Mountain Magazine should apologize to the families who will soon lose loved ones because of its latest magazine.

Sidecountry? Whoever invented the word should be flogged in downtown Breckenridge.

The winter 2012 edition of Mountain Magazine had its cover headline as “Ski in the Sidecountry: There’s untracked powder waiting out there for you. We have the skis, boards, guides, resorts, and advice you need to get after it.” The editorial director’s article was titled Slacker Lexicology and tried to justify the cover title. Then a two-page article, with numerous mistakes, was inside that was the basis for the cover title. The entire purpose, article and cover were solely used to promote gear in time for the SIA show.

Mountain Magazine: You don’t know what you are writing about.

backside of the backside

Cover to cover, there was not one paragraph to support the claim the magazine had advice to “get after it.” That’s probably good because most of the information they provided was wrong. Nor was there anything of substance other than buy this neat clothing and gear, and you can ski out of bounds.

What Mountain Magazine does have is the idea that anything to sell a magazine is worth the effort, even if it kills people.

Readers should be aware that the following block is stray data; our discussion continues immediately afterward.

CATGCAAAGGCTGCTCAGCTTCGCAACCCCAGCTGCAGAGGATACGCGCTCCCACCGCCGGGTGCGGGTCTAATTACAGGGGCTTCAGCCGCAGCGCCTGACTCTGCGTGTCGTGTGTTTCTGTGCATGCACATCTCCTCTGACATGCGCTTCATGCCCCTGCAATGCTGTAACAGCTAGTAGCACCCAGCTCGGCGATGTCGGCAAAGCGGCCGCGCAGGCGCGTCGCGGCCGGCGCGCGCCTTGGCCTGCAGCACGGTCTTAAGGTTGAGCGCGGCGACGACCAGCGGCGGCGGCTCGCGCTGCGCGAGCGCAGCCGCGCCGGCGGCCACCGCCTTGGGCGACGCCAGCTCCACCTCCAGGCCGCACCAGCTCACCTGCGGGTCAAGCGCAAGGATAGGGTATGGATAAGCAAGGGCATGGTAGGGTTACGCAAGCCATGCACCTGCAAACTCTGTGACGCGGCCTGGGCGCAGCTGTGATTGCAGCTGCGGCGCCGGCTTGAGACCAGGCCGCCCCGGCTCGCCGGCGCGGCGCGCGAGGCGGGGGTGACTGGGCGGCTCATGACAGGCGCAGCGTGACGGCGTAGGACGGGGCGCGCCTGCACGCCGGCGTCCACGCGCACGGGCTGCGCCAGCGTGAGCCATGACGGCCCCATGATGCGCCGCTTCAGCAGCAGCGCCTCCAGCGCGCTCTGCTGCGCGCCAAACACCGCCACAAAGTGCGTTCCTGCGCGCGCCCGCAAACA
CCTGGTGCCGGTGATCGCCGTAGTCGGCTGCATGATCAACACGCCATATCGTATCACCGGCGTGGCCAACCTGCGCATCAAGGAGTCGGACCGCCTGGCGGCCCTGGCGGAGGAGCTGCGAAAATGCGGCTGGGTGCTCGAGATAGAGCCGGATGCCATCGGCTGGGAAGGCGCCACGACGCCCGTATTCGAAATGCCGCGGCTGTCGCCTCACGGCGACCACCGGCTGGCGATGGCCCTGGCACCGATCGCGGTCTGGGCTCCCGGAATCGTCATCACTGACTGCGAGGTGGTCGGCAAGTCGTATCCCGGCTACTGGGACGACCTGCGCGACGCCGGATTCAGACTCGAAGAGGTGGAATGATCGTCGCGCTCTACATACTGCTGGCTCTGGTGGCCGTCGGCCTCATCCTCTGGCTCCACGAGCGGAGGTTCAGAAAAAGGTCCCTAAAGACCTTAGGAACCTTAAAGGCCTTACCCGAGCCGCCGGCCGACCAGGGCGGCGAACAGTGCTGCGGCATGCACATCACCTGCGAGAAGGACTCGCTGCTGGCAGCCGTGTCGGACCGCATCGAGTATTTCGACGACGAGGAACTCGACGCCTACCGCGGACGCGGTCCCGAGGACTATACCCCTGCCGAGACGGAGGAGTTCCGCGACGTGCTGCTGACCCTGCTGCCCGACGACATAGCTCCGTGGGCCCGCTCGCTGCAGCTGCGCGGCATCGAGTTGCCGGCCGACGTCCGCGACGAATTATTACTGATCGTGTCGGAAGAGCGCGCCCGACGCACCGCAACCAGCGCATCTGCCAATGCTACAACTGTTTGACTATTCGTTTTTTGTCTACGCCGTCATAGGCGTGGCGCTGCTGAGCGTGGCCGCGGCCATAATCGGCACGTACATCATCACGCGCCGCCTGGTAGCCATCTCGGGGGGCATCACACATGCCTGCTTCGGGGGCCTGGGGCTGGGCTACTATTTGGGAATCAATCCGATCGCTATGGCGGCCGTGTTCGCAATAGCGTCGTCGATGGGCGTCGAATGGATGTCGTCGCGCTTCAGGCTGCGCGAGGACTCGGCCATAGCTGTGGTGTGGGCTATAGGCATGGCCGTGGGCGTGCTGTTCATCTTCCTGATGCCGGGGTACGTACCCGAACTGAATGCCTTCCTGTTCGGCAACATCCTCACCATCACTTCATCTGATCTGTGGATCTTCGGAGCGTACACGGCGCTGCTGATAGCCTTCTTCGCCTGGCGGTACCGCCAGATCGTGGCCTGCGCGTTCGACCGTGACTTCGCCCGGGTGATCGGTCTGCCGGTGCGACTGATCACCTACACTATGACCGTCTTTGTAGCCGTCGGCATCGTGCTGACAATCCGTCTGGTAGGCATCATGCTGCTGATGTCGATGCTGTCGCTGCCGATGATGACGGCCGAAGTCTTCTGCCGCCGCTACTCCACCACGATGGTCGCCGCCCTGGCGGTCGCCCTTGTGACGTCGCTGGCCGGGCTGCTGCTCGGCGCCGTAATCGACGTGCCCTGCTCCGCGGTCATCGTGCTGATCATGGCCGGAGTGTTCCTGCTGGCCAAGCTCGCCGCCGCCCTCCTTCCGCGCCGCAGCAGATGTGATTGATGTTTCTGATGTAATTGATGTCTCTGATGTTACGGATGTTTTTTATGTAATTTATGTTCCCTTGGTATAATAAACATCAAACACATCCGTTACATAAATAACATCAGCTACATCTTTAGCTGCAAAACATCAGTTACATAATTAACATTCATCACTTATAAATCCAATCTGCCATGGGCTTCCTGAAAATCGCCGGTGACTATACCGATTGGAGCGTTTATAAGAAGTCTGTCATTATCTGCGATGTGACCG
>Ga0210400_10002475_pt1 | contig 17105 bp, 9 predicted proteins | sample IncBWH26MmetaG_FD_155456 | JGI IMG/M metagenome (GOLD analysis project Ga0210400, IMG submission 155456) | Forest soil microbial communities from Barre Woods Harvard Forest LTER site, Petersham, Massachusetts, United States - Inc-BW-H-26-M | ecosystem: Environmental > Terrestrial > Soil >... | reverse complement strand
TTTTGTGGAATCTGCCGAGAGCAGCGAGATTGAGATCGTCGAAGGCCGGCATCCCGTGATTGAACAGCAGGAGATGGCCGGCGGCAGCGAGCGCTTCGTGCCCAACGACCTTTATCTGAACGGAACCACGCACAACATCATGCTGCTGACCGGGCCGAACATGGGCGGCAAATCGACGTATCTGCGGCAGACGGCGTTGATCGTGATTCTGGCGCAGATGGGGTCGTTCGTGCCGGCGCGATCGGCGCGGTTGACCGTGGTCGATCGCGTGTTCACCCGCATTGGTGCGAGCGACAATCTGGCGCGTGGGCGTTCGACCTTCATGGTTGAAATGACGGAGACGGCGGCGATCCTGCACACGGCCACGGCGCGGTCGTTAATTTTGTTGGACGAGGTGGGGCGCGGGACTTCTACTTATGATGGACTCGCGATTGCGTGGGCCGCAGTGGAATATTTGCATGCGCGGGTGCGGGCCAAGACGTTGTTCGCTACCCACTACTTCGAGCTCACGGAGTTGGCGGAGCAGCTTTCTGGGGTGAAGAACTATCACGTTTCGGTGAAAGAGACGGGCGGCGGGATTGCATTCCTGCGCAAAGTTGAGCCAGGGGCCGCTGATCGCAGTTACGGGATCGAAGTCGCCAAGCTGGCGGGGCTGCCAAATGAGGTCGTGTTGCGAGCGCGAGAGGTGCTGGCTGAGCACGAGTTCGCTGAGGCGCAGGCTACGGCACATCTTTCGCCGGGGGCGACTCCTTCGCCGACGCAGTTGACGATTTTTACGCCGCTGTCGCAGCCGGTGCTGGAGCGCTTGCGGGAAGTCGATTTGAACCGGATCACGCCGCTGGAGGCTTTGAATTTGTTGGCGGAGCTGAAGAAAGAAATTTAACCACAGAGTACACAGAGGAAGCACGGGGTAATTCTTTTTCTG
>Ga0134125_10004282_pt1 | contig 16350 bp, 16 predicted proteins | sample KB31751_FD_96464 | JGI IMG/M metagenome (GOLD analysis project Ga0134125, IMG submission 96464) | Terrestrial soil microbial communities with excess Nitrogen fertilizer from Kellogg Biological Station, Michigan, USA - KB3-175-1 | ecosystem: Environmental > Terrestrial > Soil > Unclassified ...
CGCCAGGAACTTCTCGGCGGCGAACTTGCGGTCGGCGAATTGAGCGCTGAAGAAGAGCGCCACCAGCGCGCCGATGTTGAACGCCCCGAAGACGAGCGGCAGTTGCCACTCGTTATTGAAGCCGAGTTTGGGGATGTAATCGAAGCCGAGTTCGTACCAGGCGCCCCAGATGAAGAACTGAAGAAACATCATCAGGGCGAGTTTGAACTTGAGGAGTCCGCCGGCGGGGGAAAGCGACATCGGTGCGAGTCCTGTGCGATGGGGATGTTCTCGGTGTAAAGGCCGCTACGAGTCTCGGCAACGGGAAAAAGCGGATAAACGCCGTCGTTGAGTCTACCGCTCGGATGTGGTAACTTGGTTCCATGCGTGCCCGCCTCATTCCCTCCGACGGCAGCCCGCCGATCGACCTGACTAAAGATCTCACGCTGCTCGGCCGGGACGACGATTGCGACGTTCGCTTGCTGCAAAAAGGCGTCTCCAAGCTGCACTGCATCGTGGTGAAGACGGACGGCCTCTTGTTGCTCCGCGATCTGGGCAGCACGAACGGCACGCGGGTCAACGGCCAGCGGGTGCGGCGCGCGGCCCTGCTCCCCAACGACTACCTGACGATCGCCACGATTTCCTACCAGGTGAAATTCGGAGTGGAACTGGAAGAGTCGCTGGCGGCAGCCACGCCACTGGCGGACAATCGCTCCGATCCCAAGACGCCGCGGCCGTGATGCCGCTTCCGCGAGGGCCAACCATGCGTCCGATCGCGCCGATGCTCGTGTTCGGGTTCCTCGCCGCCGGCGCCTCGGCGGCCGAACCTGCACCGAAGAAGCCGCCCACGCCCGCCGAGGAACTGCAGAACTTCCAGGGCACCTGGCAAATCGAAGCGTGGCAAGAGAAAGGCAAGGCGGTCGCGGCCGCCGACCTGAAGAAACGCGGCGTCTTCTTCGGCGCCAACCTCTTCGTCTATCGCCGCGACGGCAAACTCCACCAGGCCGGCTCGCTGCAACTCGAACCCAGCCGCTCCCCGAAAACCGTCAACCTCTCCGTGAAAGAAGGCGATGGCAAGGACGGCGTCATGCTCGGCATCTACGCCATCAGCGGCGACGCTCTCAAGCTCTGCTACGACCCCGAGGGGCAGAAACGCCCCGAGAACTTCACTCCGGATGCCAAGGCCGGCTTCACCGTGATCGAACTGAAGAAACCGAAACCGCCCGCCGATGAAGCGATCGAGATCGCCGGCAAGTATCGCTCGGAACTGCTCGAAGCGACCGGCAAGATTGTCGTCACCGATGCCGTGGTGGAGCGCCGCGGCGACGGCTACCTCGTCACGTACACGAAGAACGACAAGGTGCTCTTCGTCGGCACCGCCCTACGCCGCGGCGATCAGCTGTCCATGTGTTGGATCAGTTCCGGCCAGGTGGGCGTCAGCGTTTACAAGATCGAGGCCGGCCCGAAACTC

It is not the resorts that are going to pay the price for this stupidity. It is two groups. The idiots who believe that the other side of the rope is fair game and the Search and Rescue volunteers who will go out in all types of whether to rescue those idiots putting their own life on the line.

Even if resort employees are part of the rescue the resorts not liable, and rightfully so. In most cases when an employee leaves the resort to participate in a SAR, he is no longer working for the resort but now working, as a volunteer for the county sheriff. You should not be liable for what happens outside your boundaries or outside of your control. However, the article sure as heck did not point that out. In fact, the article could lead you to believe that if you paid for a lift ticket to ride up, skiing out of bounds is OK, and you are still protected by the resort.

Sidecountry does not exist. Under the law, you are either inbounds or out of bounds. If you are out of bounds, you have no back up, even if you hired a guide except volunteer SAR. If you are out of bounds, there is no avalanche work, no marked hazards, no place at the bottom of the hill to warm up.

There is backcountry, which has the definition attached to the word that indicates, it’s not a resort. If you go in the backcountry you should have training, a beacon, a shovel, a probe, an airbag and at least one friend who have the same.

The entire issue was devoted to selling gear, allegedly, that you could use out of bounds. The article promised you great skiing if you hired a guide to get there.